Last night, while Mabel failed to even try to go to sleep at a reasonable hour, I was filling in her forms for next year at nursery school. (She turns five in November, so she won’t go to elementary school until she’s nearly six.) It was, perhaps, not the most fortuitous timing. By the time I got to
What are your child’s strengths?
She will win every argument and never back down. We just have to harness her power for good, not evil.
Reading back over it this morning, I think I need to print out that page again and frame my thoughts in a more positive light. Next year’s teachers know her already; I don’t need to make her sound like the preschooler from the Black Lagoon. (Besides which, sometimes these answers reveal more about the parent than the child.)
This morning she’s painting calmly and delightfully while her brother plays at a friend’s house, and I am more inclined to find the good in her. I’ve been thinking lately that this year, for the first time, she looks outwardly much the same as she did last summer: she’s reached the age where she’s not changing and progressing by leaps and bounds any more, and I have to look a bit harder for the advances. But if I put a little thought into it, she has grown up a lot in the past year:
- Last summer she was still nursing to sleep and several times a night, and would only go back to sleep for me and a boob. She would wake up two hours after she went to sleep, like clockwork, which was not good for my social life. Now, she only nurses first thing in the morning, and often sleeps all night. Even if she does wake up, she goes back to sleep easily with no nursing. We can let a babysitter put her to bed. This is HUGE.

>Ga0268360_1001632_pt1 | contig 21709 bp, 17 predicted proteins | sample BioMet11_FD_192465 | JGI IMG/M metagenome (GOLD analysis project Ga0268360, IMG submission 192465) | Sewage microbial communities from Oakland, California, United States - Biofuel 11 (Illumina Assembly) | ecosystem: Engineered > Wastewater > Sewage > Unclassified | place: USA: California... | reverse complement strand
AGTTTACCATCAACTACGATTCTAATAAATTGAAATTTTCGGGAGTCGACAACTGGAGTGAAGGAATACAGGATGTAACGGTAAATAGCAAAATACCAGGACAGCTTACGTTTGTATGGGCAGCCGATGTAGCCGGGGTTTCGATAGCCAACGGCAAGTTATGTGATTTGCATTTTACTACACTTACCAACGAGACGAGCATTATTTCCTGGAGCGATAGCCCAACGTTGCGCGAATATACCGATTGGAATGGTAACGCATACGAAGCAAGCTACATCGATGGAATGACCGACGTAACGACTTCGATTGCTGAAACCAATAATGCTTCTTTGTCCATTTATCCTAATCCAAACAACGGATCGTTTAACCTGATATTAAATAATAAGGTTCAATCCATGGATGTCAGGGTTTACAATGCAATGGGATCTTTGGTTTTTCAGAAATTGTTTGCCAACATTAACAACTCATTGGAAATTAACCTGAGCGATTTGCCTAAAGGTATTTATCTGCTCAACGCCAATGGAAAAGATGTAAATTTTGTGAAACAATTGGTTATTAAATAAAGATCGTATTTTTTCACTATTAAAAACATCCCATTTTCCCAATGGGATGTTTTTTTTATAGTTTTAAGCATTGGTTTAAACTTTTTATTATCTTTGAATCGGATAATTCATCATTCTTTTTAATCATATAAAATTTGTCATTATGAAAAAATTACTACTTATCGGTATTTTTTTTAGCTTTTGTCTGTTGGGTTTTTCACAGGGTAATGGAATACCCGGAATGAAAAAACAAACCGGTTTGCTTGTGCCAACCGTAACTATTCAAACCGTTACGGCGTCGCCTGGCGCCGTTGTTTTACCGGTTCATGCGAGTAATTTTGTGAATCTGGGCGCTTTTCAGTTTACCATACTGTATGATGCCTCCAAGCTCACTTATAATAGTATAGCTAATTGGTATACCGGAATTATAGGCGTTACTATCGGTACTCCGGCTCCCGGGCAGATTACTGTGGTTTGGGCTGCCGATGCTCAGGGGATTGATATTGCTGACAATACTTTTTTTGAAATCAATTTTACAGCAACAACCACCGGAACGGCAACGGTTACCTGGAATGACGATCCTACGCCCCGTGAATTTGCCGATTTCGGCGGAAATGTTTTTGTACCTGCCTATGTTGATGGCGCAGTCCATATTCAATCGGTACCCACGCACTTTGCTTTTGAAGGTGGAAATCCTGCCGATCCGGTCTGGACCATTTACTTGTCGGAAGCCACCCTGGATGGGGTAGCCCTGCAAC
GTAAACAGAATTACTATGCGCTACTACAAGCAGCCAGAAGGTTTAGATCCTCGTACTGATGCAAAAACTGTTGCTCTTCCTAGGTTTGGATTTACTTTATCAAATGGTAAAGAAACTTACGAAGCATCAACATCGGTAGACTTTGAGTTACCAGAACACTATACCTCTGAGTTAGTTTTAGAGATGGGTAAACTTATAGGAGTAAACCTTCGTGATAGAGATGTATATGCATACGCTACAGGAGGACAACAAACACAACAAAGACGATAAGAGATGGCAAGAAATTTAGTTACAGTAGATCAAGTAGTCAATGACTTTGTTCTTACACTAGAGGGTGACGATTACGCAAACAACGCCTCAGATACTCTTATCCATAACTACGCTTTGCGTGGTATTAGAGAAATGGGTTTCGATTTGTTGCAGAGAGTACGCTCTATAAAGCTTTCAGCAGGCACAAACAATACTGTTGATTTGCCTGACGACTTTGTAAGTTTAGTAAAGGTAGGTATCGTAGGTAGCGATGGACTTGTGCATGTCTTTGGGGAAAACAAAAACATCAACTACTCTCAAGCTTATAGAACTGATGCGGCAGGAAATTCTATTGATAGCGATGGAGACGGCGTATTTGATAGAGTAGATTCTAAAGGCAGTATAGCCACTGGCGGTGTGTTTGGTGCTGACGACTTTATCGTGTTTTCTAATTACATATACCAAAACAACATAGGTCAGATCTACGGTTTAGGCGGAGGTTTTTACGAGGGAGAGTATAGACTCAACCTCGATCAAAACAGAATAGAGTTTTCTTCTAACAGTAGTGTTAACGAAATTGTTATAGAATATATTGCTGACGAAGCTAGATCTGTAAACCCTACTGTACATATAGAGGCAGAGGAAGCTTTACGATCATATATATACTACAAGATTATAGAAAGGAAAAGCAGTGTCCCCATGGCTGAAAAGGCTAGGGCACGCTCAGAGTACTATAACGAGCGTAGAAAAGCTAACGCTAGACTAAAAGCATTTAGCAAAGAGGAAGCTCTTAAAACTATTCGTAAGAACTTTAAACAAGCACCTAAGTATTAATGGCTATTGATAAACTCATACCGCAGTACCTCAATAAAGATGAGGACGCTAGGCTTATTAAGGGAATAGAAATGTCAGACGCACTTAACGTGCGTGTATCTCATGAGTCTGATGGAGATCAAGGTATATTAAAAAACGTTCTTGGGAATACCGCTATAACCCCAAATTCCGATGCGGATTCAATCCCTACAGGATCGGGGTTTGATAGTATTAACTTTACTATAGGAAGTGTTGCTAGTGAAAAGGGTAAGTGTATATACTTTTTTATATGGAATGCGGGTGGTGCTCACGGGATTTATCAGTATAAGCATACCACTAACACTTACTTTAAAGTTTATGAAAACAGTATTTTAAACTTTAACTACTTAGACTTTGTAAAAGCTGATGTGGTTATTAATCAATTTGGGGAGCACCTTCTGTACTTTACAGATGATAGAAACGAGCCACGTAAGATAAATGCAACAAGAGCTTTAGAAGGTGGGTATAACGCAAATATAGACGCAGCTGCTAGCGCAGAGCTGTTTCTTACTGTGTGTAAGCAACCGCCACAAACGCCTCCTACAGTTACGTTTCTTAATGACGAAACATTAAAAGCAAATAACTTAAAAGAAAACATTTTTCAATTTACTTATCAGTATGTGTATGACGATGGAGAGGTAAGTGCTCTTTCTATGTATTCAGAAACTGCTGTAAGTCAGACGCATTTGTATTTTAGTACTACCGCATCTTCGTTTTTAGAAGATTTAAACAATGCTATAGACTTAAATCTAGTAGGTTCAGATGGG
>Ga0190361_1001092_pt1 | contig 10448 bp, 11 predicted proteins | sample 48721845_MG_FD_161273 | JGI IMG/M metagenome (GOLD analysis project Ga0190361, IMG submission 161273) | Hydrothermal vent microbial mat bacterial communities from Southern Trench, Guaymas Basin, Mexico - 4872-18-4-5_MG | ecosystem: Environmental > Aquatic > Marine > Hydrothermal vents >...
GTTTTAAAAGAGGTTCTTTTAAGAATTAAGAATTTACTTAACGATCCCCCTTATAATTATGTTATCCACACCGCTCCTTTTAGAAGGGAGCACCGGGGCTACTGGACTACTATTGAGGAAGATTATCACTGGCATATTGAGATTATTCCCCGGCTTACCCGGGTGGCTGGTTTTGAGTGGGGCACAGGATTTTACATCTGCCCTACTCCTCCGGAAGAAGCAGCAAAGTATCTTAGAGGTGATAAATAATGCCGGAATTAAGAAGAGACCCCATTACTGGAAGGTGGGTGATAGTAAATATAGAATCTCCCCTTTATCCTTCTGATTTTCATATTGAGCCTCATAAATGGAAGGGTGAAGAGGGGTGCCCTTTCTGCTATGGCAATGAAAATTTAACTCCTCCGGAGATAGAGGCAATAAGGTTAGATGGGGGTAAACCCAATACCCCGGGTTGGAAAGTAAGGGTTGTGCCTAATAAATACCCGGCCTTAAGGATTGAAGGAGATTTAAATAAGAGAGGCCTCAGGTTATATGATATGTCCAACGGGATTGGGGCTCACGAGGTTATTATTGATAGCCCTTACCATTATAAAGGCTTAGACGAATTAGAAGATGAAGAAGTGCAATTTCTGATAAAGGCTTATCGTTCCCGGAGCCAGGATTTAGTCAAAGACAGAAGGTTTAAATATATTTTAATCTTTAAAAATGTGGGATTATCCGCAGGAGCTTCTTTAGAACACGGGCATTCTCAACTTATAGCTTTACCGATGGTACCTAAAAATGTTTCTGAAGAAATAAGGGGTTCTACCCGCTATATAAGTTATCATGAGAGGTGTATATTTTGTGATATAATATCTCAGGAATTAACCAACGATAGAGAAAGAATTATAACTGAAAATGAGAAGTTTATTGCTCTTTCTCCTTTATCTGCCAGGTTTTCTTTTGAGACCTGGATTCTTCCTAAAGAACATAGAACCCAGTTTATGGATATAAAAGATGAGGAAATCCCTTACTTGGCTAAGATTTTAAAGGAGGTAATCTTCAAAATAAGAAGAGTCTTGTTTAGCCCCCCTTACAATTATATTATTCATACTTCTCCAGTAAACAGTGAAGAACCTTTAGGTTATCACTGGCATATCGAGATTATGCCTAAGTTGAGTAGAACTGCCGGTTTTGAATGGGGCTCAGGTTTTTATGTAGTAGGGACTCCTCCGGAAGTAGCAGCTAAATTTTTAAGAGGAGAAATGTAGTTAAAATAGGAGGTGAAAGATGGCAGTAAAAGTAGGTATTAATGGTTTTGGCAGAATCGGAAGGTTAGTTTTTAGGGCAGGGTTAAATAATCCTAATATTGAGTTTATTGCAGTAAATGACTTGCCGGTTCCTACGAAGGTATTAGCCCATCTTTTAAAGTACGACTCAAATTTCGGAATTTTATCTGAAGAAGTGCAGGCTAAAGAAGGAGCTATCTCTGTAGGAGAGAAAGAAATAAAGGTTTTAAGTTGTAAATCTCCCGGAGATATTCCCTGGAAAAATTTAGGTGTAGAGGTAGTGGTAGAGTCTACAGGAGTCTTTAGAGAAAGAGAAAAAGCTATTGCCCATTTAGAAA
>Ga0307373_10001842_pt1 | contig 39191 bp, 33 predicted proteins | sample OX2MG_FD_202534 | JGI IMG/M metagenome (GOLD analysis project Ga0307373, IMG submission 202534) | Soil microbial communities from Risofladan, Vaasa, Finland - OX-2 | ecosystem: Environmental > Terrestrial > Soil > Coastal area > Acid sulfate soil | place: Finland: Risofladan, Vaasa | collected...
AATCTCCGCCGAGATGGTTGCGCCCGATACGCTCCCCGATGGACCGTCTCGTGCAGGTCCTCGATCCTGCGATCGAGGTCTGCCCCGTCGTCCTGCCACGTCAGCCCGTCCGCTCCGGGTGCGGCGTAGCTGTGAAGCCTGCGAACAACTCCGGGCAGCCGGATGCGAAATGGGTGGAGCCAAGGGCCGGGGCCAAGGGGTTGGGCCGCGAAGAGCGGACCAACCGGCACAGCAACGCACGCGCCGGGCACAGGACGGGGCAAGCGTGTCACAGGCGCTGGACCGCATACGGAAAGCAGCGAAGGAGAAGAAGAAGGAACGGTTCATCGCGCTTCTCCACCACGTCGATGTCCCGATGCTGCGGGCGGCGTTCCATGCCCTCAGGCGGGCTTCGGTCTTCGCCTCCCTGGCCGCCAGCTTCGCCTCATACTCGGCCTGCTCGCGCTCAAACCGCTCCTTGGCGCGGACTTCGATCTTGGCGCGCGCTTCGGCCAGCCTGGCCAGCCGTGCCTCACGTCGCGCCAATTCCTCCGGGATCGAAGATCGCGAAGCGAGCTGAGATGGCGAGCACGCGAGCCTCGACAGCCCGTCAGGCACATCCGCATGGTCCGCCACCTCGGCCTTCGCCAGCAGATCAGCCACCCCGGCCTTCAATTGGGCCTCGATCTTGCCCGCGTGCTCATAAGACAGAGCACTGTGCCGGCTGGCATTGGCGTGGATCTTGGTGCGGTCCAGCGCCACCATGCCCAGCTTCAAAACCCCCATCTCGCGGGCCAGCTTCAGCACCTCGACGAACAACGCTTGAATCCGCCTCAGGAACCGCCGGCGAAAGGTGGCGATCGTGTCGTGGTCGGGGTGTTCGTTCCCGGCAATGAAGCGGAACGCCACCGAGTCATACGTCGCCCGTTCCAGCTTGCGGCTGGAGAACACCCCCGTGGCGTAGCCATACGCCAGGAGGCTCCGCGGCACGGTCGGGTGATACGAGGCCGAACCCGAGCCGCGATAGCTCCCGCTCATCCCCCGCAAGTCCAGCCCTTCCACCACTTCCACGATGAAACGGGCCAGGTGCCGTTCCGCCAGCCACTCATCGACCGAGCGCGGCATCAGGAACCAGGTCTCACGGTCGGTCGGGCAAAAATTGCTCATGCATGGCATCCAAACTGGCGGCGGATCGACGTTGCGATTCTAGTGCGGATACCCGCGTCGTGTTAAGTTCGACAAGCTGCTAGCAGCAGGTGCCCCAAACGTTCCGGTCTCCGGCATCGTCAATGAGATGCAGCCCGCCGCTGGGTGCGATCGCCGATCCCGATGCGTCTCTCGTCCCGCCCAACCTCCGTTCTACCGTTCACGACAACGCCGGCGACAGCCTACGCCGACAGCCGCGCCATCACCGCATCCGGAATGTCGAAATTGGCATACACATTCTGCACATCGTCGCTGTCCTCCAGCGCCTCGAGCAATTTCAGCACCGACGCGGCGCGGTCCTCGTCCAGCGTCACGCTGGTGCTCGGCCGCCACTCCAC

- Last summer she was still biting people. She doesn’t quite have a handle on her temper just yet, but at least she confines herself to hitting, which is a lot more socially acceptable.
- She’s not picking the flowers out of other people’s gardens this summer, which means I can leave the house without sneaking past the neighbours.
|And she hasn’t drawn on her face for at least a week.|
Honestly, four-and-a-half was such a low point for her brother (in a different way), and he came out of it so well, that I do have faith in her. I think it’s an age where they’re starting to see themselves from the outside, to understand that others look at them and form opinions – and that they can influence those opinions. Sometimes they run away from that – as Dash did, by becoming overwhelmingly shy for a few months – and sometimes they fight it, as Mabel does now with defiant and rude behavior.
But trying to condense your child’s personality into a few lines that will help her teachers in three months’ time? This child is an enigma to me, and I should know her best. She’s a bundle of contradictions, and anything I say has to be immediately qualified by its opposite.
I think I’ll just let the teachers find her out for themselves.